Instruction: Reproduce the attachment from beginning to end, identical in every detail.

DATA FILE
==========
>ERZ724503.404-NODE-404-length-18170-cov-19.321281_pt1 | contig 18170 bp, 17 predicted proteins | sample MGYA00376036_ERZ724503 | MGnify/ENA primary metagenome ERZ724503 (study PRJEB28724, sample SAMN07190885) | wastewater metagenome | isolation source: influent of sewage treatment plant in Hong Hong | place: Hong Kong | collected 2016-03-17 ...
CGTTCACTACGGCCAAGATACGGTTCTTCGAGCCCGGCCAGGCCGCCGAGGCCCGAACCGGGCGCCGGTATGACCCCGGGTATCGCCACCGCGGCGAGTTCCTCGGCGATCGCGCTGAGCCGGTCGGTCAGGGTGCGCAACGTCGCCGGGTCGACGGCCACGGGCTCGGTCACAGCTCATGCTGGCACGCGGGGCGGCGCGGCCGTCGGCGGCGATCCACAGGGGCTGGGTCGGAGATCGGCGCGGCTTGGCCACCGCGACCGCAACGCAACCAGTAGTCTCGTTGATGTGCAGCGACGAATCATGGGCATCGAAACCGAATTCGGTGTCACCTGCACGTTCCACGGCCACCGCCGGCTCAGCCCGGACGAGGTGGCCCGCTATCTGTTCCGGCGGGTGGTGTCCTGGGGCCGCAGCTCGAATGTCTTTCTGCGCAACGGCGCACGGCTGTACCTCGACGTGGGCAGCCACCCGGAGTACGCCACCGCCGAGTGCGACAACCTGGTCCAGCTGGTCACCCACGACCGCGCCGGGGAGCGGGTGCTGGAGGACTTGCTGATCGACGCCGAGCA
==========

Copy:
>ERZ724503.404-NODE-404-length-18170-cov-19.321281_pt1 | contig 18170 bp, 17 predicted proteins | sample MGYA00376036_ERZ724503 | MGnify/ENA primary metagenome ERZ724503 (study PRJEB28724, sample SAMN07190885) | wastewater metagenome | isolation source: influent of sewage treatment plant in Hong Hong | place: Hong Kong | collected 2016-03-17 ...
CGTTCACTACGGCCAAGATACGGTTCTTCGAGCCCGGCCAGGCCGCCGAGGCCCGAACCGGGCGCCGGTATGACCCCGGGTATCGCCACCGCGGCGAGTTCCTCGGCGATCGCGCTGAGCCGGTCGGTCAGGGTGCGCAACGTCGCCGGGTCGACGGCCACGGGCTCGGTCACAGCTCATGCTGGCACGCGGGGCGGCGCGGCCGTCGGCGGCGATCCACAGGGGCTGGGTCGGAGATCGGCGCGGCTTGGCCACCGCGACCGCAACGCAACCAGTAGTCTCGTTGATGTGCAGCGACGAATCATGGGCATCGAAACCGAATTCGGTGTCACCTGCACGTTCCACGGCCACCGCCGGCTCAGCCCGGACGAGGTGGCCCGCTATCTGTTCCGGCGGGTGGTGTCCTGGGGCCGCAGCTCGAATGTCTTTCTGCGCAACGGCGCACGGCTGTACCTCGACGTGGGCAGCCACCCGGAGTACGCCACCGCCGAGTGCGACAACCTGGTCCAGCTGGTCACCCACGACCGCGCCGGGGAGCGGGTGCTGGAGGACTTGCTGATCGACGCCGAGCA